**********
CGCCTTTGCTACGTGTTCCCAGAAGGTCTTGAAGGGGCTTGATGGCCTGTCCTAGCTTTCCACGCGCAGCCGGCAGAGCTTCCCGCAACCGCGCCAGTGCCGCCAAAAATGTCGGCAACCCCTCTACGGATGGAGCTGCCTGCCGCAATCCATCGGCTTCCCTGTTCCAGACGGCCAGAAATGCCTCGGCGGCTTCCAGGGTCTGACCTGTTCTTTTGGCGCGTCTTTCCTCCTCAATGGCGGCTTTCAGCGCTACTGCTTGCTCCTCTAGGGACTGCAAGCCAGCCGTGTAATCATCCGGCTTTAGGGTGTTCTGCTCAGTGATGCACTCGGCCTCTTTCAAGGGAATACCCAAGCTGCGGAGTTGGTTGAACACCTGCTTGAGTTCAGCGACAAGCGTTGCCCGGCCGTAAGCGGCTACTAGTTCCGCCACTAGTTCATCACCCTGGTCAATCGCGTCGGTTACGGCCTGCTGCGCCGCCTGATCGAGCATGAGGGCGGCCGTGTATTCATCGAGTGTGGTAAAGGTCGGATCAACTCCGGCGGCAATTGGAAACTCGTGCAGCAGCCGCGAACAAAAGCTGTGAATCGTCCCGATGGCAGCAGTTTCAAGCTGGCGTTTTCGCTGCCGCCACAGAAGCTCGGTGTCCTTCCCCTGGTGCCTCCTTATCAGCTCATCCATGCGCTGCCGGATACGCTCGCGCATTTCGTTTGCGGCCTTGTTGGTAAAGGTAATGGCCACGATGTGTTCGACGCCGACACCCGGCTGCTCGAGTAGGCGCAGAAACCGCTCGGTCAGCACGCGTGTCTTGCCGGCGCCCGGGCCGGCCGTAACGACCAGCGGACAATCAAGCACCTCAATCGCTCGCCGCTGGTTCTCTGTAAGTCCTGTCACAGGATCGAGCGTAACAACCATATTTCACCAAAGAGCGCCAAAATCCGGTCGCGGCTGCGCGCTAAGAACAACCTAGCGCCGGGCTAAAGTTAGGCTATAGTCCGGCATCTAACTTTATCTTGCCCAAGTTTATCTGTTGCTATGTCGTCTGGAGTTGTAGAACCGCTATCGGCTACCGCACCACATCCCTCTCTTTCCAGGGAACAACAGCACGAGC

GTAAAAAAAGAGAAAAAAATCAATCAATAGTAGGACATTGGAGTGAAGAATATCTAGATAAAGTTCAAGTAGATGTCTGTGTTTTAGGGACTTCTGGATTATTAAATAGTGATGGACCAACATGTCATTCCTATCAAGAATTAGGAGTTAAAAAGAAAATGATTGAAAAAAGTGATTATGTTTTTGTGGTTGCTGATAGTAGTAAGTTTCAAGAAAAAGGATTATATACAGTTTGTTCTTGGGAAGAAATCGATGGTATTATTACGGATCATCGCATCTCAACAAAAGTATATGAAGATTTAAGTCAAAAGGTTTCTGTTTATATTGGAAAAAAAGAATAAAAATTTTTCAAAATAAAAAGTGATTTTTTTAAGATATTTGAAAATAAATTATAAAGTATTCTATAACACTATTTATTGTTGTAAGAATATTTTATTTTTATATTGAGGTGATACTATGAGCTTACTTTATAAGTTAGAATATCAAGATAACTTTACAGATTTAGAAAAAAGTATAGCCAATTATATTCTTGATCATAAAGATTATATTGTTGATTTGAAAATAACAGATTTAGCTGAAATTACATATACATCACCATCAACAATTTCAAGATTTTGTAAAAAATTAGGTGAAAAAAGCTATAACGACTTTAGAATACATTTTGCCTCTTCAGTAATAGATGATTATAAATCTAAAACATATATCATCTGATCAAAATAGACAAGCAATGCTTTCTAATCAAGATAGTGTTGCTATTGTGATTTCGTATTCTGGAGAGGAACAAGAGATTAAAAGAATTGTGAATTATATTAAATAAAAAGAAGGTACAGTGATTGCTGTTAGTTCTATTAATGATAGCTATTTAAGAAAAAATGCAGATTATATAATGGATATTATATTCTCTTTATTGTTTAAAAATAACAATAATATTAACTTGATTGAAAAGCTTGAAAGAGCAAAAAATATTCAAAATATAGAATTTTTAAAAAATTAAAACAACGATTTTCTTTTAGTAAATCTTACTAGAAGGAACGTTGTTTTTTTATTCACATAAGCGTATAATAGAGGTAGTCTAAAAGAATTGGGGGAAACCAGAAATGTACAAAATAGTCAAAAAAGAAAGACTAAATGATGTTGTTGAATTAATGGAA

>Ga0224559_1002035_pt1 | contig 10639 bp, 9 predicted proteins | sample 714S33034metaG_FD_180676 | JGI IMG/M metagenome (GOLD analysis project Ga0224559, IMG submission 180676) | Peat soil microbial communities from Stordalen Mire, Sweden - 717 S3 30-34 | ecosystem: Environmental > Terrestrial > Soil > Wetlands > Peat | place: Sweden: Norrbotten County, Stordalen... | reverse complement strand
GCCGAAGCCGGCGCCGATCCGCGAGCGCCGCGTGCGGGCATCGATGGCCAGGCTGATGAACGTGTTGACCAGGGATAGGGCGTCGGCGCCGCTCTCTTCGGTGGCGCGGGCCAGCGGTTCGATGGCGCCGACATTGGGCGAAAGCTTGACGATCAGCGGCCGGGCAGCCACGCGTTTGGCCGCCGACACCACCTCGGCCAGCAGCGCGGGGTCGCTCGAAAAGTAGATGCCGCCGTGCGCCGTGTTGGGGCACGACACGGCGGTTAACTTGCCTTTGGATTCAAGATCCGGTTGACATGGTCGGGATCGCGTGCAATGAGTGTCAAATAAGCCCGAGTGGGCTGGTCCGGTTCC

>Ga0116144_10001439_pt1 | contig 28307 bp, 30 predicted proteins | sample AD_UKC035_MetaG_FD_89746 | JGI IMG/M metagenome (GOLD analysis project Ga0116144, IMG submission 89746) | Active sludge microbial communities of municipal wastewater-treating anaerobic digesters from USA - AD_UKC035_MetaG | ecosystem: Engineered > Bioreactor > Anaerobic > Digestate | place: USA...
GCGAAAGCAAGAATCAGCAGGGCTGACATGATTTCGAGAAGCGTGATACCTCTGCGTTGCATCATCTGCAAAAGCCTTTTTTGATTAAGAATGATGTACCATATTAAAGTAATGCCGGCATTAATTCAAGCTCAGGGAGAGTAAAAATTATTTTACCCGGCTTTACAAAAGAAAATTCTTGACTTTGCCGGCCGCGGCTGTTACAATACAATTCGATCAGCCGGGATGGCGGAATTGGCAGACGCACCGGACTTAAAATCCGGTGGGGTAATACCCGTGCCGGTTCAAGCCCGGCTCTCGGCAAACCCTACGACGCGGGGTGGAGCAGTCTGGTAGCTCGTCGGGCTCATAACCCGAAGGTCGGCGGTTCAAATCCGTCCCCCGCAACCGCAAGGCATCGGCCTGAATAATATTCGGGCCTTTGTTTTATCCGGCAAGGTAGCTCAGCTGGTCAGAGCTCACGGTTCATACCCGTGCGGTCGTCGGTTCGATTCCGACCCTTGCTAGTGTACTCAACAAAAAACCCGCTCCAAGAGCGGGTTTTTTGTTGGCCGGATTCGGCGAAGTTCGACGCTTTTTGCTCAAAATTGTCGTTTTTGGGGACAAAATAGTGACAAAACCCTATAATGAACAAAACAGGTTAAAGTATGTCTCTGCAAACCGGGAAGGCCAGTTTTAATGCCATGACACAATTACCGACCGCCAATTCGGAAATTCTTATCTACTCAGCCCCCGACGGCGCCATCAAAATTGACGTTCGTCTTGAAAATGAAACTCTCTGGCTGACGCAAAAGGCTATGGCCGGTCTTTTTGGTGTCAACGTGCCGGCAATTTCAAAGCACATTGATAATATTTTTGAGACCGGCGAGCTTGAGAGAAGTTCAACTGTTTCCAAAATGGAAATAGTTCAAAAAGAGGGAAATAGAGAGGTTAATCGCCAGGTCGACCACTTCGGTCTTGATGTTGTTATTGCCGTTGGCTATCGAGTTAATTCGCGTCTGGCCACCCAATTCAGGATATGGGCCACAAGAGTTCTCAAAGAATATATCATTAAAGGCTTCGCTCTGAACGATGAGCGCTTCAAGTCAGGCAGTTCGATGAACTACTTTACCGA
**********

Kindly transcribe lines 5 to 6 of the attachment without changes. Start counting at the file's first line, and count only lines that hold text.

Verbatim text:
>Ga0116144_10001439_pt1 | contig 28307 bp, 30 predicted proteins | sample AD_UKC035_MetaG_FD_89746 | JGI IMG/M metagenome (GOLD analysis project Ga0116144, IMG submission 89746) | Active sludge microbial communities of municipal wastewater-treating anaerobic digesters from USA - AD_UKC035_MetaG | ecosystem: Engineered > Bioreactor > Anaerobic > Digestate | place: USA...
GCGAAAGCAAGAATCAGCAGGGCTGACATGATTTCGAGAAGCGTGATACCTCTGCGTTGCATCATCTGCAAAAGCCTTTTTTGATTAAGAATGATGTACCATATTAAAGTAATGCCGGCATTAATTCAAGCTCAGGGAGAGTAAAAATTATTTTACCCGGCTTTACAAAAGAAAATTCTTGACTTTGCCGGCCGCGGCTGTTACAATACAATTCGATCAGCCGGGATGGCGGAATTGGCAGACGCACCGGACTTAAAATCCGGTGGGGTAATACCCGTGCCGGTTCAAGCCCGGCTCTCGGCAAACCCTACGACGCGGGGTGGAGCAGTCTGGTAGCTCGTCGGGCTCATAACCCGAAGGTCGGCGGTTCAAATCCGTCCCCCGCAACCGCAAGGCATCGGCCTGAATAATATTCGGGCCTTTGTTTTATCCGGCAAGGTAGCTCAGCTGGTCAGAGCTCACGGTTCATACCCGTGCGGTCGTCGGTTCGATTCCGACCCTTGCTAGTGTACTCAACAAAAAACCCGCTCCAAGAGCGGGTTTTTTGTTGGCCGGATTCGGCGAAGTTCGACGCTTTTTGCTCAAAATTGTCGTTTTTGGGGACAAAATAGTGACAAAACCCTATAATGAACAAAACAGGTTAAAGTATGTCTCTGCAAACCGGGAAGGCCAGTTTTAATGCCATGACACAATTACCGACCGCCAATTCGGAAATTCTTATCTACTCAGCCCCCGACGGCGCCATCAAAATTGACGTTCGTCTTGAAAATGAAACTCTCTGGCTGACGCAAAAGGCTATGGCCGGTCTTTTTGGTGTCAACGTGCCGGCAATTTCAAAGCACATTGATAATATTTTTGAGACCGGCGAGCTTGAGAGAAGTTCAACTGTTTCCAAAATGGAAATAGTTCAAAAAGAGGGAAATAGAGAGGTTAATCGCCAGGTCGACCACTTCGGTCTTGATGTTGTTATTGCCGTTGGCTATCGAGTTAATTCGCGTCTGGCCACCCAATTCAGGATATGGGCCACAAGAGTTCTCAAAGAATATATCATTAAAGGCTTCGCTCTGAACGATGAGCGCTTCAAGTCAGGCAGTTCGATGAACTACTTTACCGA